WSJ: When Preferred Securities Make Sense

Investors seeking income might want to take a peek at preferred-stock funds.
What is preferred stock? It is a hybrid security that is a cross between equity and debt. Like debt, it pays a fixed amount of interest, and holders get paid before any common-stock dividends are distributed. But like equity, it tends to have larger price swings to both the upside and the downside.Buyers may reap handsome yields of around 6% with advantageous tax treatment on distributions. Still, you need to understand the nuances of preferred stock to get the most from it.
These securities are often issued by highly indebted companies that need lots of capital to operate efficiently. Broadly speaking that's banks and other financial institutions, telecommunications companies and utilities.
Risks to Weigh
Because preferred stock is in many ways priced like bonds, rising interest rates pose a risk to those who invest in it. When interest rates jump, the value of preferred stock drops, just like it does with bonds.
With bonds, the further away the maturity date is, the bigger the interest-rate impact will be. Because preferred is often like bonds with no maturity, there can be an even bigger price risk when interest rates rise, says Guy LeBas, chief fixed-income strategist at Philadelphia-based investment bank Janney Montgomery Scott LLC. Still, he sees it as a good risk these days.
"You need to balance out the rising rates against the fact that the yield on preferred is so much higher than on other investments," he says.
Yields on preferred stock vary but are around 6% a year now, which should be plenty of cushion against loss of principal based on what most strategists predict for interest rates this year, says Mr. LeBas. He expects only a modest rise in long-term rates.
When you buy preferred stock, be careful how much exposure you are getting to a single industry, especially if you already own common stock or bonds of companies in that industry.
The three big preferred exchange-traded funds, for example, are dominated by financial firms. While many investors may want that kind of exposure, Mr. LeBas notes that the banking sector saw massive selling of its preferred stock, bonds and equities during the financial crisis in 2008.
Fund Choices
Fund investors seeking preferred exposure can choose either ETFs or actively managed mutual funds. On the ETF side, look at PowerShares Financial PreferredPowerShares Preferred and iShares S&P U.S. Preferred Stock Index . Morningstar analyst Abby Woodham likes the latter, saying its expense ratio, 0.48%, "is the lowest of its peers."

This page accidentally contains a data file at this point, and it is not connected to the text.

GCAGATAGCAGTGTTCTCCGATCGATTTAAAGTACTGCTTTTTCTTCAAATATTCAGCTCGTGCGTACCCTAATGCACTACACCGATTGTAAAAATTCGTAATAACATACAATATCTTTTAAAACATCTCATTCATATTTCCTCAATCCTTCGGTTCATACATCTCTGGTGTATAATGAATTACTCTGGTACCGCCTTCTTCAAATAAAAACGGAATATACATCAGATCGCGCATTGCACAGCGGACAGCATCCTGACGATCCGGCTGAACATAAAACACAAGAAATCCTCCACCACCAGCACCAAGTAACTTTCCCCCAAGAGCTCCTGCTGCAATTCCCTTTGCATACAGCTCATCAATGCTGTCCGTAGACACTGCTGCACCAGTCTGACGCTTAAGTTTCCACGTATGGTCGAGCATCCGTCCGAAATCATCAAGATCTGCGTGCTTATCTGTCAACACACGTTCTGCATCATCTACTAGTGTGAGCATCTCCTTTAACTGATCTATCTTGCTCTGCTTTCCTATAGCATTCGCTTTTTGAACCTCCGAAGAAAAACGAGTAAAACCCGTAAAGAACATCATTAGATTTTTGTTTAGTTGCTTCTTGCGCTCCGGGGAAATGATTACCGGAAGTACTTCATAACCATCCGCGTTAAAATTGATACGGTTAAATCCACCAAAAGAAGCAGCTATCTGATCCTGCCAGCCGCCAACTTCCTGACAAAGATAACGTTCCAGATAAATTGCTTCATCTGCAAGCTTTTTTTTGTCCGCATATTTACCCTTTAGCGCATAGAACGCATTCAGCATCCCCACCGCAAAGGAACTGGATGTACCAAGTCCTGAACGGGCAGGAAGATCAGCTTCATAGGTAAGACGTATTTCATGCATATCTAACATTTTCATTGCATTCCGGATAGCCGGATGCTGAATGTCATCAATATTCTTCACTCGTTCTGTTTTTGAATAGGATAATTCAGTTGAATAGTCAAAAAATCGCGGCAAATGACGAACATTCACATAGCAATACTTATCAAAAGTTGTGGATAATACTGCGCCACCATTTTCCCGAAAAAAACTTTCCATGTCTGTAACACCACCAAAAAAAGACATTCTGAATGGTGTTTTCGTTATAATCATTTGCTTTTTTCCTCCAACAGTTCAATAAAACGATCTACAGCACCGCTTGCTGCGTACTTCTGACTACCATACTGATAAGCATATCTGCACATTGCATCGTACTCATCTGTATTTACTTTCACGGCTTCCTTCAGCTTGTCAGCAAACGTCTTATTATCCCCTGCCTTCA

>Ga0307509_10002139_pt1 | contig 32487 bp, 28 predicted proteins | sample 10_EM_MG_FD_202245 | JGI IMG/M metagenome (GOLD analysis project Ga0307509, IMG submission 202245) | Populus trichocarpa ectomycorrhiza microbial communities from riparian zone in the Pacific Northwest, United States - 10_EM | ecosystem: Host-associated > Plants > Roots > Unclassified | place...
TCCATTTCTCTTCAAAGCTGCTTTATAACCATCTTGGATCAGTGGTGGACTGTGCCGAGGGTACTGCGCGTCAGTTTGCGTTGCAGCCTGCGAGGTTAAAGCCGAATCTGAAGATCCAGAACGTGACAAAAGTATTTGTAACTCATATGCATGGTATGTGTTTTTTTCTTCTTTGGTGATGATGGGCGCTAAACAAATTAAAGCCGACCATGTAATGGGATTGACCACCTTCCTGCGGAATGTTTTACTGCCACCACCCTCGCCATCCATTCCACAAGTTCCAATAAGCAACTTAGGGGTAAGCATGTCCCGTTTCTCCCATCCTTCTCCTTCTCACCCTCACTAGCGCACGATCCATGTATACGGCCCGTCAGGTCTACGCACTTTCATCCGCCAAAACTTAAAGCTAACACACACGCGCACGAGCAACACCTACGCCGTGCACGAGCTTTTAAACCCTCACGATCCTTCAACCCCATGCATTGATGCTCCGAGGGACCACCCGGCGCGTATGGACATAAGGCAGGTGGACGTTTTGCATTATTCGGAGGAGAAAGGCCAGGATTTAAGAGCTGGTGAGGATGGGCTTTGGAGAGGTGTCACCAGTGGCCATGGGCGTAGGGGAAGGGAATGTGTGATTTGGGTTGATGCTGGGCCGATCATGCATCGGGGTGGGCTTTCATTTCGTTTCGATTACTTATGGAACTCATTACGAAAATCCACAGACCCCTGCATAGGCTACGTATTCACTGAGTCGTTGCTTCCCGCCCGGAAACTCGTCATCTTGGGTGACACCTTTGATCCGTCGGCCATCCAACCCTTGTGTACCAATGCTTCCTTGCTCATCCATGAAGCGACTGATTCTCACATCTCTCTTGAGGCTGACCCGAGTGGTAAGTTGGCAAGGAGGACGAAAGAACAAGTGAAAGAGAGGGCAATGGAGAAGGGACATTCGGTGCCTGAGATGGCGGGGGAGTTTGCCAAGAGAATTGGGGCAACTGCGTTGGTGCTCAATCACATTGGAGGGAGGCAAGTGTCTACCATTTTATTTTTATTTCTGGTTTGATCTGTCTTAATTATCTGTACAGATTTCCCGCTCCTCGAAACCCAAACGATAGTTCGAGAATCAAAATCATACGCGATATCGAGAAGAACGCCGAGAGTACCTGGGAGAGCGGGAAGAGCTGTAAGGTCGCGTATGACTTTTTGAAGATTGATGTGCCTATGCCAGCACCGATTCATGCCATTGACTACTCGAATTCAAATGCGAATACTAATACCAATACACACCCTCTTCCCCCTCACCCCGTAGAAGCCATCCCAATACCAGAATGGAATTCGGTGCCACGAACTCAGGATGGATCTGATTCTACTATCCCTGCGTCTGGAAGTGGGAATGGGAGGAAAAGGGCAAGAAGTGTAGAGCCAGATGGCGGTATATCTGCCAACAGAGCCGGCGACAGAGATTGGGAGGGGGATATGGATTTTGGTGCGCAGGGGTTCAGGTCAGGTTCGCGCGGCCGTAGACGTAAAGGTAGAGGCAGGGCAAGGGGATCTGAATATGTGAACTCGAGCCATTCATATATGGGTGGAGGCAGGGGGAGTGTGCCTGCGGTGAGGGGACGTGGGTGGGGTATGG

In the five years through February, the iShares ETF returned an average 5.5% a year versus 4.9% for the Standard & Poor's 500-stock index.
For mutual funds, look at Cohen & Steers Preferred Securities & Income or Principal Preferred Securities . Morningstar data suggest these funds hold a significant portion of bonds, as well as preferred stock, though both companies say many of their securities are miscategorized. Cohen & Steers says its fund is approximately 94% preferred securities, while Principal says every security in its fund has the attributes of a preferred stock.
Tax Treatment
Many, but not all, preferred shares produce qualified dividend income that is taxed at a preferential rate of up to 20% versus the ordinary-income rate of as much as 39.6%.
That's the good news.
The bad news is that not all preferred-stock "dividends" qualify. Some securities are so-called trust-preferred stock issued by banks. The banks get to deduct the "dividends" of their trust-preferred stock as interest expense (thus lowering the after-tax cost of borrowing) and get to count it as capital.
If you buy preferred stock that is in fact trust preferred then you'll pay the higher tax rate. You should call the fund company to find out what portion of the fund is in true preferred stock versus trust preferred.
However, under the Dodd-Frank Act, banks this year will need to start phasing out use of trust preferred as capital. By 2016, no trust preferred can be counted as capital. "As a result we believe such securities will no longer be issued," Principal Funds said in a 2012 research note.
Meanwhile, if you want a fund chock full of preferred stock that will give you qualified dividend income, look to the PowerShares Financial Preferred ETF, which produces 100% qualified income, says Ms. Woodham. "I just wish it was cheaper," she says, noting the expense ratio at 0.66% a year is higher than other funds. The dividends from the other two ETFs are only partly qualified, which is a function of the indexes they follow, Ms. Woodham says.
How much of your portfolio should be in preferred stock? Janney Montgomery Scott suggests 10% of whatever you would allocate to fixed income.
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